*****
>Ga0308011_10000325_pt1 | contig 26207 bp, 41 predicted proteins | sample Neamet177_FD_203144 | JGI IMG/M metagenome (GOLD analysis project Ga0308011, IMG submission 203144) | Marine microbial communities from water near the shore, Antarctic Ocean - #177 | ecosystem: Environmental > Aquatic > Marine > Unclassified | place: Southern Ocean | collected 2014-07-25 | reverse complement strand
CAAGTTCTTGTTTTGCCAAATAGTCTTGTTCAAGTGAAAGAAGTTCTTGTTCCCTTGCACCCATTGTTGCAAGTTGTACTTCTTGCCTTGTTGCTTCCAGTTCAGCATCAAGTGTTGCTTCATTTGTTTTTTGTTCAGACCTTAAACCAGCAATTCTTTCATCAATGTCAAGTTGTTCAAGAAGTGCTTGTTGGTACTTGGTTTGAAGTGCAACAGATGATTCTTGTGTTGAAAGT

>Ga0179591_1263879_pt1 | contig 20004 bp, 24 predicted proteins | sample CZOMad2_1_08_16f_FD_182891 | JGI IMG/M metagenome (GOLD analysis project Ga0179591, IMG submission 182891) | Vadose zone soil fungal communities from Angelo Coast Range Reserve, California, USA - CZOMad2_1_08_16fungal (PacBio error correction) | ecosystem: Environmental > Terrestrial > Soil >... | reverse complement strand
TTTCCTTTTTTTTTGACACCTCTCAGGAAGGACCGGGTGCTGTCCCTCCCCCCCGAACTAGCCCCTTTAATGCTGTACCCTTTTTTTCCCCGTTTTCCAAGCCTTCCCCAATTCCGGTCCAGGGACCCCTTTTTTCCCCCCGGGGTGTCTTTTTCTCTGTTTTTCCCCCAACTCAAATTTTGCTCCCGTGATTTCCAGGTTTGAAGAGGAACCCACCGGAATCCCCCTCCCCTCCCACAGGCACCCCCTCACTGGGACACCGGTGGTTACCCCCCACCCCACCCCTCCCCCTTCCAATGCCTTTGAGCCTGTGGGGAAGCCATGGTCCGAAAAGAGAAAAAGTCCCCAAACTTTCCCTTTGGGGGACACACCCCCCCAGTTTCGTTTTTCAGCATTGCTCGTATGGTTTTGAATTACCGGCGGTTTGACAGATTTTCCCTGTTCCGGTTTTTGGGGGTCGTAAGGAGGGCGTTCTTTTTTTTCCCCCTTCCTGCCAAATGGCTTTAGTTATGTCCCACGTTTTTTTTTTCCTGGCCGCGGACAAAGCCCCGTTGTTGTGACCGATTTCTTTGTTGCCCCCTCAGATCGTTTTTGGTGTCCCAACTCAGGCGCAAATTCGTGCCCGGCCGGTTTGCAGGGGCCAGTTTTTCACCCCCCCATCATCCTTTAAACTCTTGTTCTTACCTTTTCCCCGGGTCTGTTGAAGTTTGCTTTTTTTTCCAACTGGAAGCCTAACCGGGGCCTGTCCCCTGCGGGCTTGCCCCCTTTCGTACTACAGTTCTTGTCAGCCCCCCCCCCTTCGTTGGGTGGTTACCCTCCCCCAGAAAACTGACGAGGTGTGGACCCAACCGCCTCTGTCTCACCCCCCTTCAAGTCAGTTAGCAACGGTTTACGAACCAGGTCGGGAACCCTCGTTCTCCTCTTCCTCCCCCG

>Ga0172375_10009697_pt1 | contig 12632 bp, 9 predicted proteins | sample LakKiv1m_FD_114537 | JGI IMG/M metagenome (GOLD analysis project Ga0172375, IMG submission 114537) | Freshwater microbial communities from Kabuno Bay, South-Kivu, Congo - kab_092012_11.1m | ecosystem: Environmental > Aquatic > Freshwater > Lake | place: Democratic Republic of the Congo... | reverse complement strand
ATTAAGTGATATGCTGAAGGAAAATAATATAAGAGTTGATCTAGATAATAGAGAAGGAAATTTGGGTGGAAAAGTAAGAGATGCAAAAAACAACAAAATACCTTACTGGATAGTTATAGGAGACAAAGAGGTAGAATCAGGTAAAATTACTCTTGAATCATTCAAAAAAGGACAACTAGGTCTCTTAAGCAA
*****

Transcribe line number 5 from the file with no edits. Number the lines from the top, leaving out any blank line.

>Ga0172375_10009697_pt1 | contig 12632 bp, 9 predicted proteins | sample LakKiv1m_FD_114537 | JGI IMG/M metagenome (GOLD analysis project Ga0172375, IMG submission 114537) | Freshwater microbial communities from Kabuno Bay, South-Kivu, Congo - kab_092012_11.1m | ecosystem: Environmental > Aquatic > Freshwater > Lake | place: Democratic Republic of the Congo... | reverse complement strand